By 1910, the Yemenite Jewish community in Jerusalem and in Silwan purchased on credit a parcel of ground on the Mount of Olives for burying their dead, through the good agencies of Albert Antébi and with the assistance of the philanthropist, Baron Edmond Rothschild. The next year, the community was coerced into buying its adjacent property, by insistence of the mukhtar (headman) of the village Silwan, and which considerably added to their holdings.[13]

Displacement of PalestiniansEdit

After occupying this village in 1967, Israel confiscated more than 73 thousand dunums of its lands for the purpose of establishing settlements there.[14] Settlement began in the town of Silwan with two outposts in the Batn al-Hawa neighborhood in 2004, to which a police station was added to guard, and in 2017 the number increased to thirty Jewish families. The Israeli authorities are planning a massive ethnic displacement operation in the Batn al-Hawa neighborhood, with the aim of judaizing the town of Silwan, where the Israeli authorities intend to issue a decision to displace Palestinian families.[15][16][17][18][19]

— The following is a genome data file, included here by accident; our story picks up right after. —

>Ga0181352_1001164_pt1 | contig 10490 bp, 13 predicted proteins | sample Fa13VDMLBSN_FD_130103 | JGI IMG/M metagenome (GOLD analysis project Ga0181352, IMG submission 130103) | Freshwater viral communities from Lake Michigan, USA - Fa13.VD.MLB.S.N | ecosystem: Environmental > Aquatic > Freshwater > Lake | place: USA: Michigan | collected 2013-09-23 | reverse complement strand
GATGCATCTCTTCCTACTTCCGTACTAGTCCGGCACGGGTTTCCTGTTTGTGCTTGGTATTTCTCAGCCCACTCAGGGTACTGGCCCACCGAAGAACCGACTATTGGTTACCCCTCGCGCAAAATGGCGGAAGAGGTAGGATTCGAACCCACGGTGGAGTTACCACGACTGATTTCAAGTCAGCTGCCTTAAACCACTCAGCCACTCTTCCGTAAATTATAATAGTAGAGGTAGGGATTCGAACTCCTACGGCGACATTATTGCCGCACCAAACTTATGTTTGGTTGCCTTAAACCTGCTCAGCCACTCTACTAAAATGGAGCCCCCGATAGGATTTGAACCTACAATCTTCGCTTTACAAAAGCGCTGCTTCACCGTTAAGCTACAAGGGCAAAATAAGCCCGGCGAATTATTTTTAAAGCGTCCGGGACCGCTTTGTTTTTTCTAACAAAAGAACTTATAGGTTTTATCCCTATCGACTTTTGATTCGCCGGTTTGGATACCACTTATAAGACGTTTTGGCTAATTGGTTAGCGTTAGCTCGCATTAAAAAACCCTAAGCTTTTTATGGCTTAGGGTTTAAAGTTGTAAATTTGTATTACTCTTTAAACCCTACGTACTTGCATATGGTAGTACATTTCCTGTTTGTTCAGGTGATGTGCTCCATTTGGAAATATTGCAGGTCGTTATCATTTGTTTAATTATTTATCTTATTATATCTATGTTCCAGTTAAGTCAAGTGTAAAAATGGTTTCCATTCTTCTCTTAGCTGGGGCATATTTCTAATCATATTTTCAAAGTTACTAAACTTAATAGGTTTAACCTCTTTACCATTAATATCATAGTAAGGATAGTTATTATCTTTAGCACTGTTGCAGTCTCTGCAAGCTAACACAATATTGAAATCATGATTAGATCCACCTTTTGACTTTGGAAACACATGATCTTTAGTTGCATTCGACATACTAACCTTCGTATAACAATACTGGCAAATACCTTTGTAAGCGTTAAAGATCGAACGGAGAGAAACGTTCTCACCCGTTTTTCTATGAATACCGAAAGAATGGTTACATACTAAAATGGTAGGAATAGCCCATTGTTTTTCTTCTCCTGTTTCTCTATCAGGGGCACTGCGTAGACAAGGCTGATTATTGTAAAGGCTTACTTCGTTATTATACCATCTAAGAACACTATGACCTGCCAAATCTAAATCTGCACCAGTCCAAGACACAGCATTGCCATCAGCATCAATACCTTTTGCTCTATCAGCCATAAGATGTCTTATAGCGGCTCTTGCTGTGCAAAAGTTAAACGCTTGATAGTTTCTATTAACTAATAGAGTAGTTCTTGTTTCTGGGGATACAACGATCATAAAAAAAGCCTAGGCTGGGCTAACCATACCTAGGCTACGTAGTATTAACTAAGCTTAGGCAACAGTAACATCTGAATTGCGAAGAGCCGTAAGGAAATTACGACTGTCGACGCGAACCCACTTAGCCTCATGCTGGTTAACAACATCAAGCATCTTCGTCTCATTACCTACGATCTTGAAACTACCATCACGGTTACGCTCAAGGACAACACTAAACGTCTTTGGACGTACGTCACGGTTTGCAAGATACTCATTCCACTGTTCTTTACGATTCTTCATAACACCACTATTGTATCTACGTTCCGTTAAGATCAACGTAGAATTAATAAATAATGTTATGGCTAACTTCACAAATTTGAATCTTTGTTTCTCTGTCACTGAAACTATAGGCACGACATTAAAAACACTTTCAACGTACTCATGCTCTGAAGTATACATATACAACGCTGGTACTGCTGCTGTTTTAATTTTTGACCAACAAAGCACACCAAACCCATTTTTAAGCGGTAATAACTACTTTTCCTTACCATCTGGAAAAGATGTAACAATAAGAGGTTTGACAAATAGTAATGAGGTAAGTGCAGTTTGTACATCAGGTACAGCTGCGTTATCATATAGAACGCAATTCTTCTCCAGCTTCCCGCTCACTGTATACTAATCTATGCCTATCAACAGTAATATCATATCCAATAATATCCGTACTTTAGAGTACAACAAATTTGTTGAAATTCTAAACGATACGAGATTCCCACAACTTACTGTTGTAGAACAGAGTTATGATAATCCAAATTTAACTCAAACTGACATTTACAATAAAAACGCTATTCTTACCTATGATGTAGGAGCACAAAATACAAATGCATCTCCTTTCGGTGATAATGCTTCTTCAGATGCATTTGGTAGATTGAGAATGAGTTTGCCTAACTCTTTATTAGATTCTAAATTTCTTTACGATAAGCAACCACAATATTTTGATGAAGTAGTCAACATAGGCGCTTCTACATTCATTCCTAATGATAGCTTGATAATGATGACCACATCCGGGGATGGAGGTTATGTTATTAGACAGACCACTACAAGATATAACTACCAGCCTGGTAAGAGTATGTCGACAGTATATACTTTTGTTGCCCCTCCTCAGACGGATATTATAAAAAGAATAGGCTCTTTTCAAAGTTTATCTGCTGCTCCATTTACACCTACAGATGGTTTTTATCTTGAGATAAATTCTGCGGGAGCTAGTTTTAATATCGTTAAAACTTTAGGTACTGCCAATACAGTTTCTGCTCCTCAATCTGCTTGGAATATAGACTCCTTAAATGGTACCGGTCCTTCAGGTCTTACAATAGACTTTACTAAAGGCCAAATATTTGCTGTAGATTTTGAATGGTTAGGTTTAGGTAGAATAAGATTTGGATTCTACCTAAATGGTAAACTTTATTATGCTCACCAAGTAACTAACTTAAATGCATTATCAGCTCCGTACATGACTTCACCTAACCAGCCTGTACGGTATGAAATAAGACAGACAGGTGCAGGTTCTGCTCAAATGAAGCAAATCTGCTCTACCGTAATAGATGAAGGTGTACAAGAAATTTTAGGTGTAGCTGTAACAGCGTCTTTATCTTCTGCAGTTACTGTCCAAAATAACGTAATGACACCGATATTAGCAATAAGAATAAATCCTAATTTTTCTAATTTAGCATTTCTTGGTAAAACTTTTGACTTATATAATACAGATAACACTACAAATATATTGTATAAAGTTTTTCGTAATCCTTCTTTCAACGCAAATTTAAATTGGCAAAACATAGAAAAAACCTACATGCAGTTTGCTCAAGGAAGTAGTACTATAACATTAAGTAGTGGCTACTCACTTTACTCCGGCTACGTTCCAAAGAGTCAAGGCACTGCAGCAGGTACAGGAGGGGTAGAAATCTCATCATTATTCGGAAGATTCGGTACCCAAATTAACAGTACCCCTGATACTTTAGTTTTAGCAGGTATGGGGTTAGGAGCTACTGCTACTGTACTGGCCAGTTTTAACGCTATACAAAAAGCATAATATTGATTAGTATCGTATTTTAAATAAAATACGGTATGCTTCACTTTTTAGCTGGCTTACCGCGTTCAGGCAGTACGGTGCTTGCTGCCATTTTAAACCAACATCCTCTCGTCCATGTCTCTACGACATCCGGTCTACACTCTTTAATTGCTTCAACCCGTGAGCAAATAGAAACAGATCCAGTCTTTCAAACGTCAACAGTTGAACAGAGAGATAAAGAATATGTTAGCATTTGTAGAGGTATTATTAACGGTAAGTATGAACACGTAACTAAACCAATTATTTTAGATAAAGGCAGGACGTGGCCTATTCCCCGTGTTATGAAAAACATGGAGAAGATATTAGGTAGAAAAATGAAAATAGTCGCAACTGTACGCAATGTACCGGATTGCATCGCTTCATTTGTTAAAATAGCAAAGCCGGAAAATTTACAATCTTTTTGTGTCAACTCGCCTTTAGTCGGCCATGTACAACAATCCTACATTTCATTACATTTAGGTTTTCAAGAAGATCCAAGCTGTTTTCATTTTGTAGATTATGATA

18 households (108 people) in the neighborhood are subject of eviction orders issued against them in favor of Ataret Cohanim. The Jewish Benvenisti Trust claim ownership of 5.2 dunums of land, that they say was used to settle Yemenite Jews in the late nineteenth century but who later left Palestine in 1929, during the Palestinian uprising. They premise their claim on a property deed from the Ottoman rule period. In 2002, the Custodian General transferred the land to the Benvenisti Trust, whose management is now in the hands of Ateret Cohanim. The decision was sanctioned by the Jerusalem District Court. The transfer was done without informing the Palestinian residents who have lived on the land since the 1950s, and who have contracts proving so.